One of the interesting features of post war literature on Nazism and totalitarianism is the broadness of its understanding of democracy and what makes it work. Many of the leading political theorists and philosophers of this period understood democracy not just in terms of formal processes (majority votes, checks and balances of power) but in terms of the wider political and cultural practices of open and free societies. Jürgen Habermas's idea of communicative rationality stressed the importance of discussion and reflection for coming to ethical decisions which consider the value of others. In the Origins of Totalitarianism, Hannah Arendt located the rise of Nazism in the late 1920s and the radicalisation of policy once in power in a fragmentation of public discussion of politics. Hans Mommsen's idea of cumulative radicalisation can also be thought of in discursive terms, as can Karl Popper's idea of the open society.
Without wanting to get bogged down in the specifics of their arguments, what these all have in common is the idea that things go very wrong indeed when meaningful public discussion breaks down. People are no longer forced to confront the ethical implications of their desires or their impacts on others. There is no longer a mechanism for gathering and processing new information about decisions, attempting to come to some kind of consensus, or falsifying bad propositions about how the world works.
This, it should be noted, is not primarily a question of the formal rules or constitution of a country. A democratic majority can be more or less considerate of the view points of those in a minority, and more or less open to information coming from outside sources. We might consider the following analogy, in want of a better one. Imagine a pub quiz team. They decide that when they disagree on an answer, they take a majority vote. Imagine, now, that a question comes along where there team is split, but one person in the group is quite certain of a particular answer and wants to explain why they know it to be correct. There is nothing about the formal rules of the team which means that person has to be listened to. It is not clear how you could possibly build a mechanism for doing so into the rules. But there is nothing stopping the other members from listening to that single person and changing their viewpoint. To insist that they do not have to and would rather stick with what they know to be a gut reaction would be mad, albeit technically allowed.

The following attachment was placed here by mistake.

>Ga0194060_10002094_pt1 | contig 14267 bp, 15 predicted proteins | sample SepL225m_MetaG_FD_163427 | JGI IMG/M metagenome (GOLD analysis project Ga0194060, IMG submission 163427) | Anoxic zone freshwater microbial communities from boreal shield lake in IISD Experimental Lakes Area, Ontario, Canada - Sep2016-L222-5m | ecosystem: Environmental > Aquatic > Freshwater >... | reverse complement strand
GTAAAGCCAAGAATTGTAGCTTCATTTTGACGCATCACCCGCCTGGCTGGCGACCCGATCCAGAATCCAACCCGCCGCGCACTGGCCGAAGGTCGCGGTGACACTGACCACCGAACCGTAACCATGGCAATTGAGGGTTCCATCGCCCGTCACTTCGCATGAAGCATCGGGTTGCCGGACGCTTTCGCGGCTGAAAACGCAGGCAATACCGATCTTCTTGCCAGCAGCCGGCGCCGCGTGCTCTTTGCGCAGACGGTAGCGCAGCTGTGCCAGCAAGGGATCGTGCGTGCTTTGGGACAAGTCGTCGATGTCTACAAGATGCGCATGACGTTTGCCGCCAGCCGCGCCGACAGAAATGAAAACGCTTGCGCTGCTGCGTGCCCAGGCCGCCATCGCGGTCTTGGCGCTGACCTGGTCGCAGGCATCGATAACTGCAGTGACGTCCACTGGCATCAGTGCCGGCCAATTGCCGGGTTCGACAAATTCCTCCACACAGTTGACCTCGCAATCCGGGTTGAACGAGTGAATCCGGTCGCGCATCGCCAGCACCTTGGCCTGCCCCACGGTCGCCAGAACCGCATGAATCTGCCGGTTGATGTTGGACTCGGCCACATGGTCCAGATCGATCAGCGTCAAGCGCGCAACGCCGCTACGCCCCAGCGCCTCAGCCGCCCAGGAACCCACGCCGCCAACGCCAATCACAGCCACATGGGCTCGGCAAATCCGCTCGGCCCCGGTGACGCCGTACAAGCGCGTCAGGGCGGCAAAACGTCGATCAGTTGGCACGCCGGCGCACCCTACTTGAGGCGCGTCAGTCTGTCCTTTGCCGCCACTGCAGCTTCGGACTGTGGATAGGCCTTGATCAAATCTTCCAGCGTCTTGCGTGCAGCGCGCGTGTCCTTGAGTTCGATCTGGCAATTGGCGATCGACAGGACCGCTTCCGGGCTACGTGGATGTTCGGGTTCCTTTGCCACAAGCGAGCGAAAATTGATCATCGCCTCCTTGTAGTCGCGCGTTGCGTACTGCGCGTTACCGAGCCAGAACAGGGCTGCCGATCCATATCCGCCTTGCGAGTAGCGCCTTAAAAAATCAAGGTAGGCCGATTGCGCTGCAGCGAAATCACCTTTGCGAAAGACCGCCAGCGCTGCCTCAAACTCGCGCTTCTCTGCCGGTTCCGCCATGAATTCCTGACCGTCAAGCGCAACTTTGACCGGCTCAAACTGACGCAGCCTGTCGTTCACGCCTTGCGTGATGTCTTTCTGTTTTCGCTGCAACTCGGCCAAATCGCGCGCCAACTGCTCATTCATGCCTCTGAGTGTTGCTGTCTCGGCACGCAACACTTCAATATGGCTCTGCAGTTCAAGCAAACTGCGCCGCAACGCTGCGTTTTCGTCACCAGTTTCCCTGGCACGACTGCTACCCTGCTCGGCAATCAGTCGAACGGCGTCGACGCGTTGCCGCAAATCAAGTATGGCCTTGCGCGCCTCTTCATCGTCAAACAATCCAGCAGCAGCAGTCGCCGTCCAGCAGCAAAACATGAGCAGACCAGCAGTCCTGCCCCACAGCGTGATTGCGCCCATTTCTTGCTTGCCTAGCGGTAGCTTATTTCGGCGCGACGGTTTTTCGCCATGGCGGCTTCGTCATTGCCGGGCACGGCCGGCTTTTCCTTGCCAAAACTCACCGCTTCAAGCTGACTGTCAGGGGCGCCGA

Granted, this is a silly analogy. And it's true that the value or reality of considerate public discussion can be overrated. But I think there is a specific danger in the direction of political argument in the UK at the moment. It is increasingly towards the idea of an opinion being widespread as a justification in and of itself, be it because it is held by a majority or because those that hold it are seen as somehow more authentic representatives of the population as a whole. This is not just about Brexit. Discussion of immigration and criminal justice which focussed on 'reasonable concerns' of 'decent, hardworking people' go back at least as far as the Blair years. The media response in 2010 to Gordon Brown's remarks caught on a microphone after speaking to Gillian Duffy are another illustration of this.
The point here is that this is not primarily about majoritarianism or what the rules of a democracy are. Yes, there is a good case for limits on state power and constitutional checks and balances, but beyond this there is a serious question of how discussions about those decisions are held. This is not just about protecting minorities (important though that may be): the majority loses out too when a mere statement of current opinion becomes a justification. This is as this kind of justification does not allow for new information to be considered that that majority itself might want to consider. And contrary to the authoritarian populist line that this kind of argument is patronising or elitist, the opposite is in fact the case. It assumes people are rational, interested in new information and want to participate in the democratic process. It makes no claim on what eventual decision people will come to to. And the opposite view, that people's opinions are fixed, unreflective, and uninterested in information or ethnical considerations of their judgements, is to paint the electorate as monsters. Those keen to defend this idea of open, ongoing discussions, which do not see opinion as fixed or disinterested in others need to win this argument. To do so, they need to turn the authoritarian populist argument on its head: it is they who are being patronising and elitist by presuming that ordinary people are too stupid and dogmatic to want real discussions of the issues.